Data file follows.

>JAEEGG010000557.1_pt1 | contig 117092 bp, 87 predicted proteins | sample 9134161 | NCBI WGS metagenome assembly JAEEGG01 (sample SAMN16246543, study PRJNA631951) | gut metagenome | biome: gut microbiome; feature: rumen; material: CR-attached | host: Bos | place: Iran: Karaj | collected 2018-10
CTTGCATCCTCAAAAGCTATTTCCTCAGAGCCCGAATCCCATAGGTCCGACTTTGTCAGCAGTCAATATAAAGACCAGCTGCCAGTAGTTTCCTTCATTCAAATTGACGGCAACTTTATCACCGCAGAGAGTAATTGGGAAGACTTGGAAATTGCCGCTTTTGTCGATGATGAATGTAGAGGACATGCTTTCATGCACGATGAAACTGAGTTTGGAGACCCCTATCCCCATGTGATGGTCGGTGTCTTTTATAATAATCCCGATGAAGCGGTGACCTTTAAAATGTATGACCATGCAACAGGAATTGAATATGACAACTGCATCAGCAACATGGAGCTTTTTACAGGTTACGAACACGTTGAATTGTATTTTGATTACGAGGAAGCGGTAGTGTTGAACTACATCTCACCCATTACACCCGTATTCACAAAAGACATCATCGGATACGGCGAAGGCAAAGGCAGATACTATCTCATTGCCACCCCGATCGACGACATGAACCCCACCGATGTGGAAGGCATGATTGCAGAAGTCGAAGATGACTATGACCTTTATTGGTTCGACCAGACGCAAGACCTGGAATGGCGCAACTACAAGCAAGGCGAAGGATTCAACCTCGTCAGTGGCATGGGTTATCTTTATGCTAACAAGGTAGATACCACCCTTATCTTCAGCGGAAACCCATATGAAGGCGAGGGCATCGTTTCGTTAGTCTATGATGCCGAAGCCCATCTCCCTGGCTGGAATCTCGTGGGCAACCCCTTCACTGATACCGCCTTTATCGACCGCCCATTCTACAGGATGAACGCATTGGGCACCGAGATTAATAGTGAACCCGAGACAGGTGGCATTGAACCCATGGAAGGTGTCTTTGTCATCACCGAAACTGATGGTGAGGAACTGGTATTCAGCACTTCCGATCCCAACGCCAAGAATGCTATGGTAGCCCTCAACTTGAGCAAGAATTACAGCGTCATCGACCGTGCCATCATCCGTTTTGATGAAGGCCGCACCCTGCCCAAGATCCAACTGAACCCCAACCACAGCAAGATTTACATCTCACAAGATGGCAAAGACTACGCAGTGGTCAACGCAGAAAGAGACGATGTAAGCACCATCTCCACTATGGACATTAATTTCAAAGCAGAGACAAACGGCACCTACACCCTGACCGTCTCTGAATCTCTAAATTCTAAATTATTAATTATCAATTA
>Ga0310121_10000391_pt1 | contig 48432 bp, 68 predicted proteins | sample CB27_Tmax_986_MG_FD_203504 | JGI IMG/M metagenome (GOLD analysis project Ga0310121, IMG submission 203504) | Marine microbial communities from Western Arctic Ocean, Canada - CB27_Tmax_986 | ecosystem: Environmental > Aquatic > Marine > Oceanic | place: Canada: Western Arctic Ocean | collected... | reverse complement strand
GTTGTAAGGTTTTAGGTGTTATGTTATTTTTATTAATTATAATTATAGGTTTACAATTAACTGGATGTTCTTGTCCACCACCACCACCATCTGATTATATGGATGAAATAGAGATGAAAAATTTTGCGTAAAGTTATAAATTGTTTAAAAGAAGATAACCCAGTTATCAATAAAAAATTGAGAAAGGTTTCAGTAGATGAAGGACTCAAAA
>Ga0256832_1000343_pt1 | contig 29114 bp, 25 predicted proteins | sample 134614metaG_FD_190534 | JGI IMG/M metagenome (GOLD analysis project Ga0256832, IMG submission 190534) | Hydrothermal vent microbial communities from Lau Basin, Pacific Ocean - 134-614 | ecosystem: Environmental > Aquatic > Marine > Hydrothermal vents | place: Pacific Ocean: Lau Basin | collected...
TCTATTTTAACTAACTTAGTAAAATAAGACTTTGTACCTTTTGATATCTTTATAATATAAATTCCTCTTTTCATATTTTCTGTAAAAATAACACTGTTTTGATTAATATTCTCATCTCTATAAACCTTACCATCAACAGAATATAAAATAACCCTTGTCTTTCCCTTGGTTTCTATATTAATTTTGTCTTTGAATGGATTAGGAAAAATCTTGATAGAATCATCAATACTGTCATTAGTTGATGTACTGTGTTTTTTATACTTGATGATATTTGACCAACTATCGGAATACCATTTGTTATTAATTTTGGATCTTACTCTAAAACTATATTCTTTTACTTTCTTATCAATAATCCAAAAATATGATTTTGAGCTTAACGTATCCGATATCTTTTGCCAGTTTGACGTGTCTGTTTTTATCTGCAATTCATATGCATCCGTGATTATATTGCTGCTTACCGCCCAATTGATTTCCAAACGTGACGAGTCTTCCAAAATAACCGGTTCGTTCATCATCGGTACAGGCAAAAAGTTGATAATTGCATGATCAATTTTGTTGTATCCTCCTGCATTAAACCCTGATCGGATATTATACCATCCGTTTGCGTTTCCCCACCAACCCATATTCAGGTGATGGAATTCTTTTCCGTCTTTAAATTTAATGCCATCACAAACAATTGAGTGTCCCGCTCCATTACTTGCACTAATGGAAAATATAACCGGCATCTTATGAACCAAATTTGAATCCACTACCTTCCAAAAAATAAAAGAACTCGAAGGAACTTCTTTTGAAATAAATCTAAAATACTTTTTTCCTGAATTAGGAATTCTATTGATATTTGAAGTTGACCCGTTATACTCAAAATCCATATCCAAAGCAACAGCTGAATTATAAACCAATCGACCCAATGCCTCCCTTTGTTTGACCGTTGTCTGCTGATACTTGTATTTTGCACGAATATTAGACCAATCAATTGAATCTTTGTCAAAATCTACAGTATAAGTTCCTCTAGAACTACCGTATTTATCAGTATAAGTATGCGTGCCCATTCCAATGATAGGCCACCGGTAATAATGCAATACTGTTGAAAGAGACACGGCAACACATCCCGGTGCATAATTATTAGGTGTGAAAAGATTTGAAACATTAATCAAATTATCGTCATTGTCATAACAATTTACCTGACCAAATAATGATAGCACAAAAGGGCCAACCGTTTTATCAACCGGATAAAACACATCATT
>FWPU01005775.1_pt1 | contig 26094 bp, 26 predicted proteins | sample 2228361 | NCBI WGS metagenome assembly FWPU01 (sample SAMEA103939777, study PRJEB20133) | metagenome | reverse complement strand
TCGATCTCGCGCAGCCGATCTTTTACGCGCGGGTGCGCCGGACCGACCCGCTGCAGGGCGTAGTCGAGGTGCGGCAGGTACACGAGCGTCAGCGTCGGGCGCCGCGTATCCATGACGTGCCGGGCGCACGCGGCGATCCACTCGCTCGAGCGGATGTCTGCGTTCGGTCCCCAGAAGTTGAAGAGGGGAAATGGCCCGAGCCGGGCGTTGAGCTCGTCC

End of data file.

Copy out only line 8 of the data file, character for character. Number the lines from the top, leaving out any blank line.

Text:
TCGATCTCGCGCAGCCGATCTTTTACGCGCGGGTGCGCCGGACCGACCCGCTGCAGGGCGTAGTCGAGGTGCGGCAGGTACACGAGCGTCAGCGTCGGGCGCCGCGTATCCATGACGTGCCGGGCGCACGCGGCGATCCACTCGCTCGAGCGGATGTCTGCGTTCGGTCCCCAGAAGTTGAAGAGGGGAAATGGCCCGAGCCGGGCGTTGAGCTCGTCC